Third, while progressive icons like John Dewey and Paulo Freire have long made the case for a pedagogy in which educators seek to make students agents of social change, conservatives want educators to play a more circumscribed role. In the conservative imagination, the role of teachers is not to be classroom activists but to help students master academic knowledge, cultivate character, and become responsible citizens. If the reach of schools is less all-encompassing, it also becomes more important for families to send to school children who are respectful, diligent, and ready to learn. For conservatives, asking that educators not overreach or that parents do their part isn’t a matter of being anti-teacher or casting blame; it’s about an ethos of shared responsibility.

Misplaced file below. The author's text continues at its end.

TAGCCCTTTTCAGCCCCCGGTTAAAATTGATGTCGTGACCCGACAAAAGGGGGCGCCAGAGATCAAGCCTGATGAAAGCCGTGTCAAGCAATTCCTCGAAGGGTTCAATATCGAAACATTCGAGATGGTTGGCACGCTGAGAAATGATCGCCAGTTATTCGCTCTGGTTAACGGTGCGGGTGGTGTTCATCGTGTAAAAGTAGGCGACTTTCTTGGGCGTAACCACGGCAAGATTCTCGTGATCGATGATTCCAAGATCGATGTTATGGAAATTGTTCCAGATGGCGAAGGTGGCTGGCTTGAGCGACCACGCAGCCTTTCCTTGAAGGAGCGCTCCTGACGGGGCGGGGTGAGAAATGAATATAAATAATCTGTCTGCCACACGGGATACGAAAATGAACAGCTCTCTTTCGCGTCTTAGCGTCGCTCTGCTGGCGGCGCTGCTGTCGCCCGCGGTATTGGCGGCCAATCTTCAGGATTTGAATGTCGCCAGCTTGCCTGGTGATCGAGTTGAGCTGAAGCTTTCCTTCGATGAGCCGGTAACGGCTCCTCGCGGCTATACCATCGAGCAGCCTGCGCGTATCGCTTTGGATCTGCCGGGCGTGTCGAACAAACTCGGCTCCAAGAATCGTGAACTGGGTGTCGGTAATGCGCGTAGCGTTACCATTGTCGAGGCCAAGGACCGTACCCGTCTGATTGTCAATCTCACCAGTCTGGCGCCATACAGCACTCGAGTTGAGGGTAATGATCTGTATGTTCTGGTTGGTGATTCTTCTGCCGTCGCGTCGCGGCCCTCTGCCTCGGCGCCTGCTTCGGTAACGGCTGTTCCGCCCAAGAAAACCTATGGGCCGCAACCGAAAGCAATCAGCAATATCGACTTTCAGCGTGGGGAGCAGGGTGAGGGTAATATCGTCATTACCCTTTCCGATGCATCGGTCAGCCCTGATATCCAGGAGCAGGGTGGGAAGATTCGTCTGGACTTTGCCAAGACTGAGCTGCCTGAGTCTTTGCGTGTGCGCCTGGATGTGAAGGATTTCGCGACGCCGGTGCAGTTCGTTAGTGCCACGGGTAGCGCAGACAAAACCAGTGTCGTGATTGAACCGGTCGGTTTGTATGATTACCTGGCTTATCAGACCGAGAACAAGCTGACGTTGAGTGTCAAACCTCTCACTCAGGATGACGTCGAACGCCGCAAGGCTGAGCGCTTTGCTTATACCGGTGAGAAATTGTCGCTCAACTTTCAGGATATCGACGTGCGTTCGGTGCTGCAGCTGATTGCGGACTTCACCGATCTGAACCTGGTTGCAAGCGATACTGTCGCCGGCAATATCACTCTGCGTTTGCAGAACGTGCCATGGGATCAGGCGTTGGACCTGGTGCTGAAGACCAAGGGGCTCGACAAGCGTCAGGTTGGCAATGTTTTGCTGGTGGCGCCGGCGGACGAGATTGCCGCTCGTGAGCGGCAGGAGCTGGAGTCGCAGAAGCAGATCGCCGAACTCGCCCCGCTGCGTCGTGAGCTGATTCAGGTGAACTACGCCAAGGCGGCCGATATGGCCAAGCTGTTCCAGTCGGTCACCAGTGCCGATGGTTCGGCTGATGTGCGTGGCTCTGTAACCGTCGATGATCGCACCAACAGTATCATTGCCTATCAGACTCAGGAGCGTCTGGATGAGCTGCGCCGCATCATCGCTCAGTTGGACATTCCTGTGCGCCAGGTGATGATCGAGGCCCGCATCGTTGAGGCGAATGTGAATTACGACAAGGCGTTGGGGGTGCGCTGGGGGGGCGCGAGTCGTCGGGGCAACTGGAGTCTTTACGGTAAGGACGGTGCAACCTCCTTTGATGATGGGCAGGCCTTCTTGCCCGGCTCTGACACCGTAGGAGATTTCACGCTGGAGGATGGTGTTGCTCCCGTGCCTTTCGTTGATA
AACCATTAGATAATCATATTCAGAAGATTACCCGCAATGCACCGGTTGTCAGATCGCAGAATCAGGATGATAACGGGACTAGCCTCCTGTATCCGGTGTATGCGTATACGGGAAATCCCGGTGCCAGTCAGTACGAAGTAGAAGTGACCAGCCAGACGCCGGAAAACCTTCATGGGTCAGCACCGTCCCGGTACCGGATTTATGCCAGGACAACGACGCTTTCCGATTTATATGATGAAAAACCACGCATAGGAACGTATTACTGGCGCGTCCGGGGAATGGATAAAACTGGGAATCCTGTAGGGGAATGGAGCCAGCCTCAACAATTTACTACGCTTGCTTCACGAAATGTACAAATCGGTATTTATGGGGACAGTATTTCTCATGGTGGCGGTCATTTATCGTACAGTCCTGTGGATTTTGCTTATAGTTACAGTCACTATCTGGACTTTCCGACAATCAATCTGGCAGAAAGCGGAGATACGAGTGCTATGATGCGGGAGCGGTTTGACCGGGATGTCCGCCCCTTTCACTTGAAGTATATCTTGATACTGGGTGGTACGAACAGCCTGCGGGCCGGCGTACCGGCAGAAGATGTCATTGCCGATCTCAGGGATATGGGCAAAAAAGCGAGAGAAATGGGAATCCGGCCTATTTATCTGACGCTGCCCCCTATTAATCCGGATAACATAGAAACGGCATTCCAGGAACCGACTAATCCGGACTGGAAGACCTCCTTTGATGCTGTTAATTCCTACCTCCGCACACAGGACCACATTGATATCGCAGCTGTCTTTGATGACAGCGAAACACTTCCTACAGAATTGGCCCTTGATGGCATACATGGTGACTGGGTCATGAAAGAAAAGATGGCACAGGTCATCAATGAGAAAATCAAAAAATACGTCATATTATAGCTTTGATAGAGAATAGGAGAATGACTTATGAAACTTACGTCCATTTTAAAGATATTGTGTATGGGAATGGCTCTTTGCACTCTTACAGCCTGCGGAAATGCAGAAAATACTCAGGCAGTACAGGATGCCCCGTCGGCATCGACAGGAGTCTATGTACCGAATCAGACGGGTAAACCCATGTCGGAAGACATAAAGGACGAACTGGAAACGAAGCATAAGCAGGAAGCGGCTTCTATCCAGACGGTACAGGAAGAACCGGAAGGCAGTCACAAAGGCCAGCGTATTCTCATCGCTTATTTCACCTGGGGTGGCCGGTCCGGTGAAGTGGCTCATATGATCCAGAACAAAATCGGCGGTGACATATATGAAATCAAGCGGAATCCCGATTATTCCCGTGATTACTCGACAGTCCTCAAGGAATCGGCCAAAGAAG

Now, if your response to these points is—“Wait! These aren’t conservative values! They’re shared values!”—that’s great. If you see it that way, it’s easier to intuit that a lot of politically polarized fights aren’t about good versus evil so much as how to apply our shared values in practice. If you’re thinking, “Eh, I still think those conservatives are flat wrong,” that’s wholly fair, too. But even just signaling that you understand things look different from Mars than they do from Venus can go a long way toward fostering healthier relationships and more constructive engagement.